While a lot is going to be made of the fact that the Senate bill's price tag for expanding coverage is smaller than the House's ($848 billion vs $1,052 billion), this does not even begin to tell the full story. The Senate bill is cheaper simply because it does less. It covers many fewer people, and for less time. The Senate bill is not a good bargain.
On a per uninsured person gaining coverage per year basis, the House bill is a substantially better value. The House plan is 12% more cost effective. Over the next ten years, the House bill expands the number of people who will have coverage in a given year, and does so for an extra year, so the number of person-years of coverage expands by 226 million [PDF warning]. On the other hand, the Senate bill starts its coverage expansion one year later, and covers fewer people each year. It will only expand coverage an a per person per year basis by 161 million [PDF].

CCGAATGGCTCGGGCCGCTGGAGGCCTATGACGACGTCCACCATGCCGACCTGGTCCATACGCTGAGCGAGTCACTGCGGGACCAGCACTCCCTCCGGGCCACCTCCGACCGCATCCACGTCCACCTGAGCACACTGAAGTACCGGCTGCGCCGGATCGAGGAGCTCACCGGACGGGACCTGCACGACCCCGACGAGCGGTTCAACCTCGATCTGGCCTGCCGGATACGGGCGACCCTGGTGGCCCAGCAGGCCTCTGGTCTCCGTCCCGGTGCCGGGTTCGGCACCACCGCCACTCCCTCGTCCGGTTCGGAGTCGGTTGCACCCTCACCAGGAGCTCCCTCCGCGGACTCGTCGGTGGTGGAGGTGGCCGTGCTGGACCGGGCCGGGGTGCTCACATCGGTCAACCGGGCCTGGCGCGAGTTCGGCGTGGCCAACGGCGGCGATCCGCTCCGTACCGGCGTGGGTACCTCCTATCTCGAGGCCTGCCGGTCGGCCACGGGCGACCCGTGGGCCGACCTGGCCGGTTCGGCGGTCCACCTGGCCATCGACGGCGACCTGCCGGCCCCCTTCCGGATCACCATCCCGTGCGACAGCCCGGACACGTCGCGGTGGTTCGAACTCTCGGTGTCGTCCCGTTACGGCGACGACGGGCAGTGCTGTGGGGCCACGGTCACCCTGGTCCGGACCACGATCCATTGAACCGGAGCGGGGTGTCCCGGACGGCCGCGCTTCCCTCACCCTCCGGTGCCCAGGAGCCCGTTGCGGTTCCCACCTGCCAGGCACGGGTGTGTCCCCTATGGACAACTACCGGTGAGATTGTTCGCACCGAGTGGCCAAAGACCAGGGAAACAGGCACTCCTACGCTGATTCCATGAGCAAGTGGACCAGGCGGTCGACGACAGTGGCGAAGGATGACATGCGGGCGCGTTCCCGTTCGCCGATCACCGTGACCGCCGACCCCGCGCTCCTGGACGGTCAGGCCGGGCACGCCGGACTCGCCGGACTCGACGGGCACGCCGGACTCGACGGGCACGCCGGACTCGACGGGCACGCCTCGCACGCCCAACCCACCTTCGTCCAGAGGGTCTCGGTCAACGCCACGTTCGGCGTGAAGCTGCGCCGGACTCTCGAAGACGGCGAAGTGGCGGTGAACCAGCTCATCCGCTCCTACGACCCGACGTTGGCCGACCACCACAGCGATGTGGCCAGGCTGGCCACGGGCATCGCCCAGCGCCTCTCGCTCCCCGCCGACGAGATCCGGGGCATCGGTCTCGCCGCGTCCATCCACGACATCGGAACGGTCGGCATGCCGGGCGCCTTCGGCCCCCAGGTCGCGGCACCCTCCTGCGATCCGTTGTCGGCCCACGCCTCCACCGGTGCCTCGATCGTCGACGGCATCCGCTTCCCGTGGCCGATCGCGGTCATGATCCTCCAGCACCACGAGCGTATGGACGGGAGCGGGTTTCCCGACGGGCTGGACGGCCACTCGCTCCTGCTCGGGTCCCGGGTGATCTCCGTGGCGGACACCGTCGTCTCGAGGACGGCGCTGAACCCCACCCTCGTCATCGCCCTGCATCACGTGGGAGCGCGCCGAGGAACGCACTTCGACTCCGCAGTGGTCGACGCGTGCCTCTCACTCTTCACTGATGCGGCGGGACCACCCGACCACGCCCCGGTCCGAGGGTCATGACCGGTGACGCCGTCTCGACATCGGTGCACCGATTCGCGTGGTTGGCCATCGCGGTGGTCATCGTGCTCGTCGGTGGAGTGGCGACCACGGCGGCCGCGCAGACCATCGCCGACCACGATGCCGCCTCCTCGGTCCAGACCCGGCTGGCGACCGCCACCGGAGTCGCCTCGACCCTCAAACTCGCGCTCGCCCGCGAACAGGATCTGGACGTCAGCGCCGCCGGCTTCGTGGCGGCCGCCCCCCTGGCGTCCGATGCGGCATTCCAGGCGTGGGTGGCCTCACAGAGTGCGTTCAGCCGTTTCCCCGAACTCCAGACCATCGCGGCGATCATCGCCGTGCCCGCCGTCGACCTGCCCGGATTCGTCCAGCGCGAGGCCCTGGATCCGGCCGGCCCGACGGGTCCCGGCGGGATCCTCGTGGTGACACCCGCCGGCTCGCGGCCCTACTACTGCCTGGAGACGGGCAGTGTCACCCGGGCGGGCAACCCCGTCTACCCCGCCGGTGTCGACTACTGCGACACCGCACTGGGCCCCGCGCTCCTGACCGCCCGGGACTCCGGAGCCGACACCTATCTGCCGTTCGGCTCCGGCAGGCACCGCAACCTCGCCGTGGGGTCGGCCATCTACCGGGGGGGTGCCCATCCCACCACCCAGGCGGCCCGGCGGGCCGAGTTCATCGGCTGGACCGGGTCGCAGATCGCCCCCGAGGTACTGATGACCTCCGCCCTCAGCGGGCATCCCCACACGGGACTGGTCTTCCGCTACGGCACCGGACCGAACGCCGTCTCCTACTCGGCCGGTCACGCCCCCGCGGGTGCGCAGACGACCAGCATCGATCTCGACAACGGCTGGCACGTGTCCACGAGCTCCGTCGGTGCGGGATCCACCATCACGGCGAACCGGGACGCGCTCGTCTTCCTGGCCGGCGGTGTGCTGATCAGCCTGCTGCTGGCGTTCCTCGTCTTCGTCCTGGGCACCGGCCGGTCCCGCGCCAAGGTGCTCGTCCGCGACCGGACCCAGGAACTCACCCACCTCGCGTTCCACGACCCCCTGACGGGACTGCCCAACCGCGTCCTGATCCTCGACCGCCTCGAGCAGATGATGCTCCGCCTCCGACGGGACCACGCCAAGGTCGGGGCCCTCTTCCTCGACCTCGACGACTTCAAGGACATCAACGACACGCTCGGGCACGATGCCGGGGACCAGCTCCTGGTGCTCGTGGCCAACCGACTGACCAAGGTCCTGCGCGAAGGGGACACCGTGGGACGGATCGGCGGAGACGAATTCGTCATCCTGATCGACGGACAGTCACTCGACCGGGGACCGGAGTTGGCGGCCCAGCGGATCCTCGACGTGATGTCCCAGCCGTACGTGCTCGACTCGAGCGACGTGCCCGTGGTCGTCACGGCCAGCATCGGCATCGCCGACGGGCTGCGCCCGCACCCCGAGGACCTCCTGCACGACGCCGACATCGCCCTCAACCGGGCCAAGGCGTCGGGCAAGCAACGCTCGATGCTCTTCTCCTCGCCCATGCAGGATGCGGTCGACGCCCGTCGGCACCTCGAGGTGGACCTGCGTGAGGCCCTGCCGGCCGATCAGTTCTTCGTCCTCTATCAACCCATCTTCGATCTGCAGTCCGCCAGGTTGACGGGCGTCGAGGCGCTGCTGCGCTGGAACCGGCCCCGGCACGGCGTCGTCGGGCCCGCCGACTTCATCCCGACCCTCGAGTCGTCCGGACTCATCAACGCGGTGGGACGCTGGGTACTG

The House bill is spending, on average, roughly $4,650 per year per individual who gains health insurance. The Senate bill is spending 12% more. It costs roughly $5,270 per year per individual to expand coverage under the Senate bill.
The Senate bill's price tag maybe smaller, but that should not fool anyone. Its cheaper price tag is simply due to the fact that it helps fewer people, helps them for less time, and gives them less help obtaining affordable health insurance. The House bill is a much better bargain, and provides much more health insurance per dollar. When looked at in this light, the Senate bill is clearly the fiscally irresposible way to expand health insurance.